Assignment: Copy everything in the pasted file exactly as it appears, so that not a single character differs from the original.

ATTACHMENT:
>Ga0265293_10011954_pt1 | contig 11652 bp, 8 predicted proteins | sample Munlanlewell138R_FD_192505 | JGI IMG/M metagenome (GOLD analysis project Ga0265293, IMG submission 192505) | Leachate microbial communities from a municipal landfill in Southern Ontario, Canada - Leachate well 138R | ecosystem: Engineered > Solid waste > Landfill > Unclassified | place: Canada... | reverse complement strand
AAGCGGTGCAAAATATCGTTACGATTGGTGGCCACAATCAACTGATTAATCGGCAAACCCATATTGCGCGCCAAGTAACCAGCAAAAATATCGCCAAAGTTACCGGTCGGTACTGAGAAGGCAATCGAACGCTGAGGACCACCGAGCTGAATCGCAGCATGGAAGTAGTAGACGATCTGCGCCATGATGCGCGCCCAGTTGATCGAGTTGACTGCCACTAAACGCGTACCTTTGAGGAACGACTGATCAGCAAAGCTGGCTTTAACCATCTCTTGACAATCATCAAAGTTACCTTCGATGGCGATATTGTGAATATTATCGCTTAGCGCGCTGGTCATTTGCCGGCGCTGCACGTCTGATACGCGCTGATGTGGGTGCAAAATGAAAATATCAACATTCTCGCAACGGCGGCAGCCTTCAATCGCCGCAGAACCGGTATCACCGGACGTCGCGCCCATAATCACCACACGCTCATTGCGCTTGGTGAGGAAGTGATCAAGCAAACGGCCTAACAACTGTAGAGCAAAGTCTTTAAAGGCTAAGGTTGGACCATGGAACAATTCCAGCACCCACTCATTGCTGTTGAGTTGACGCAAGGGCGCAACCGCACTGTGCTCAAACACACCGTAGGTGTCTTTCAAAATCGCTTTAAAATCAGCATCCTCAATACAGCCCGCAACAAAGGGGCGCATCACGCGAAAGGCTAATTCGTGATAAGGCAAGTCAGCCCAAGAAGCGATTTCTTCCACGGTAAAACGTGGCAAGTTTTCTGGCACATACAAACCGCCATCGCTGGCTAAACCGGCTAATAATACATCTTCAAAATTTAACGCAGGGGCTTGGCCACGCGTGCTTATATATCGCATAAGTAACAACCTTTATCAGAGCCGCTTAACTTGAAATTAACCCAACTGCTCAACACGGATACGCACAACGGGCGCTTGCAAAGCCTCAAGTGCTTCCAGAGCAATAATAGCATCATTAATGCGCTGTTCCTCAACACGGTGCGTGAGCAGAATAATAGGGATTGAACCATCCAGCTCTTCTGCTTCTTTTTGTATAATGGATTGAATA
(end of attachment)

>Ga0265293_10011954_pt1 | contig 11652 bp, 8 predicted proteins | sample Munlanlewell138R_FD_192505 | JGI IMG/M metagenome (GOLD analysis project Ga0265293, IMG submission 192505) | Leachate microbial communities from a municipal landfill in Southern Ontario, Canada - Leachate well 138R | ecosystem: Engineered > Solid waste > Landfill > Unclassified | place: Canada... | reverse complement strand
AAGCGGTGCAAAATATCGTTACGATTGGTGGCCACAATCAACTGATTAATCGGCAAACCCATATTGCGCGCCAAGTAACCAGCAAAAATATCGCCAAAGTTACCGGTCGGTACTGAGAAGGCAATCGAACGCTGAGGACCACCGAGCTGAATCGCAGCATGGAAGTAGTAGACGATCTGCGCCATGATGCGCGCCCAGTTGATCGAGTTGACTGCCACTAAACGCGTACCTTTGAGGAACGACTGATCAGCAAAGCTGGCTTTAACCATCTCTTGACAATCATCAAAGTTACCTTCGATGGCGATATTGTGAATATTATCGCTTAGCGCGCTGGTCATTTGCCGGCGCTGCACGTCTGATACGCGCTGATGTGGGTGCAAAATGAAAATATCAACATTCTCGCAACGGCGGCAGCCTTCAATCGCCGCAGAACCGGTATCACCGGACGTCGCGCCCATAATCACCACACGCTCATTGCGCTTGGTGAGGAAGTGATCAAGCAAACGGCCTAACAACTGTAGAGCAAAGTCTTTAAAGGCTAAGGTTGGACCATGGAACAATTCCAGCACCCACTCATTGCTGTTGAGTTGACGCAAGGGCGCAACCGCACTGTGCTCAAACACACCGTAGGTGTCTTTCAAAATCGCTTTAAAATCAGCATCCTCAATACAGCCCGCAACAAAGGGGCGCATCACGCGAAAGGCTAATTCGTGATAAGGCAAGTCAGCCCAAGAAGCGATTTCTTCCACGGTAAAACGTGGCAAGTTTTCTGGCACATACAAACCGCCATCGCTGGCTAAACCGGCTAATAATACATCTTCAAAATTTAACGCAGGGGCTTGGCCACGCGTGCTTATATATCGCATAAGTAACAACCTTTATCAGAGCCGCTTAACTTGAAATTAACCCAACTGCTCAACACGGATACGCACAACGGGCGCTTGCAAAGCCTCAAGTGCTTCCAGAGCAATAATAGCATCATTAATGCGCTGTTCCTCAACACGGTGCGTGAGCAGAATAATAGGGATTGAACCATCCAGCTCTTCTGCTTCTTTTTGTATAATGGATTGAATA